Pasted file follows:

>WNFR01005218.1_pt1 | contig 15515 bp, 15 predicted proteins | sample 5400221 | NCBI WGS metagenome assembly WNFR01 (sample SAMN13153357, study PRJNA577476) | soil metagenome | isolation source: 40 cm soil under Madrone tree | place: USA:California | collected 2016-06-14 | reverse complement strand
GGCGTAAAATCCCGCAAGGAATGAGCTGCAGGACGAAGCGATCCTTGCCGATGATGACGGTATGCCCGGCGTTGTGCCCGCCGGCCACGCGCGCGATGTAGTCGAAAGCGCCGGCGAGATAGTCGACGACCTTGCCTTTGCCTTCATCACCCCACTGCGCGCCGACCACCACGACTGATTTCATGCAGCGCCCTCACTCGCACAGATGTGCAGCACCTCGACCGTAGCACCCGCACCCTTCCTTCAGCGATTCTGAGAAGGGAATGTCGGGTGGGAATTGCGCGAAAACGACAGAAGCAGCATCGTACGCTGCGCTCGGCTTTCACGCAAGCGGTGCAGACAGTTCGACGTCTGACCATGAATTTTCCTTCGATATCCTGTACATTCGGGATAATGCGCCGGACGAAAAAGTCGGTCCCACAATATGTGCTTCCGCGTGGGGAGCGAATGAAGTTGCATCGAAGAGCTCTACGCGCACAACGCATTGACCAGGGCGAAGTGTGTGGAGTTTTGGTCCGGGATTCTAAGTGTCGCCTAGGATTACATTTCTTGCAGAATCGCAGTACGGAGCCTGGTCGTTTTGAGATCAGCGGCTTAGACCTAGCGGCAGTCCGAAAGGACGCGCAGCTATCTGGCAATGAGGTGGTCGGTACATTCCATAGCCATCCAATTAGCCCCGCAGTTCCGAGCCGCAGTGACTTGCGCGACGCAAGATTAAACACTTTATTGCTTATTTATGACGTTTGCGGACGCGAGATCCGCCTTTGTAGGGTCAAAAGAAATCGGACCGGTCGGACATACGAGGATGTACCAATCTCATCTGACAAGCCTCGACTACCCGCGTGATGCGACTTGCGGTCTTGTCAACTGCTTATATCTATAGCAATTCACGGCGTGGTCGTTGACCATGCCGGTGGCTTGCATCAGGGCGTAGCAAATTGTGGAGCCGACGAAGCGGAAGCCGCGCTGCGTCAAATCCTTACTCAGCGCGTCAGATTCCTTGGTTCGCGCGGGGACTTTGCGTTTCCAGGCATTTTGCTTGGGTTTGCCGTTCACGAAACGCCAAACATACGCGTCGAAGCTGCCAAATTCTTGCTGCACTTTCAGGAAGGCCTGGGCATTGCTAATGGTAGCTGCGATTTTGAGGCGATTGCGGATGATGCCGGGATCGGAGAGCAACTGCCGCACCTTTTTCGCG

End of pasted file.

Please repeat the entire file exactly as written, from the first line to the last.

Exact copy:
>WNFR01005218.1_pt1 | contig 15515 bp, 15 predicted proteins | sample 5400221 | NCBI WGS metagenome assembly WNFR01 (sample SAMN13153357, study PRJNA577476) | soil metagenome | isolation source: 40 cm soil under Madrone tree | place: USA:California | collected 2016-06-14 | reverse complement strand
GGCGTAAAATCCCGCAAGGAATGAGCTGCAGGACGAAGCGATCCTTGCCGATGATGACGGTATGCCCGGCGTTGTGCCCGCCGGCCACGCGCGCGATGTAGTCGAAAGCGCCGGCGAGATAGTCGACGACCTTGCCTTTGCCTTCATCACCCCACTGCGCGCCGACCACCACGACTGATTTCATGCAGCGCCCTCACTCGCACAGATGTGCAGCACCTCGACCGTAGCACCCGCACCCTTCCTTCAGCGATTCTGAGAAGGGAATGTCGGGTGGGAATTGCGCGAAAACGACAGAAGCAGCATCGTACGCTGCGCTCGGCTTTCACGCAAGCGGTGCAGACAGTTCGACGTCTGACCATGAATTTTCCTTCGATATCCTGTACATTCGGGATAATGCGCCGGACGAAAAAGTCGGTCCCACAATATGTGCTTCCGCGTGGGGAGCGAATGAAGTTGCATCGAAGAGCTCTACGCGCACAACGCATTGACCAGGGCGAAGTGTGTGGAGTTTTGGTCCGGGATTCTAAGTGTCGCCTAGGATTACATTTCTTGCAGAATCGCAGTACGGAGCCTGGTCGTTTTGAGATCAGCGGCTTAGACCTAGCGGCAGTCCGAAAGGACGCGCAGCTATCTGGCAATGAGGTGGTCGGTACATTCCATAGCCATCCAATTAGCCCCGCAGTTCCGAGCCGCAGTGACTTGCGCGACGCAAGATTAAACACTTTATTGCTTATTTATGACGTTTGCGGACGCGAGATCCGCCTTTGTAGGGTCAAAAGAAATCGGACCGGTCGGACATACGAGGATGTACCAATCTCATCTGACAAGCCTCGACTACCCGCGTGATGCGACTTGCGGTCTTGTCAACTGCTTATATCTATAGCAATTCACGGCGTGGTCGTTGACCATGCCGGTGGCTTGCATCAGGGCGTAGCAAATTGTGGAGCCGACGAAGCGGAAGCCGCGCTGCGTCAAATCCTTACTCAGCGCGTCAGATTCCTTGGTTCGCGCGGGGACTTTGCGTTTCCAGGCATTTTGCTTGGGTTTGCCGTTCACGAAACGCCAAACATACGCGTCGAAGCTGCCAAATTCTTGCTGCACTTTCAGGAAGGCCTGGGCATTGCTAATGGTAGCTGCGATTTTGAGGCGATTGCGGATGATGCCGGGATCGGAGAGCAACTGCCGCACCTTTTTCGCG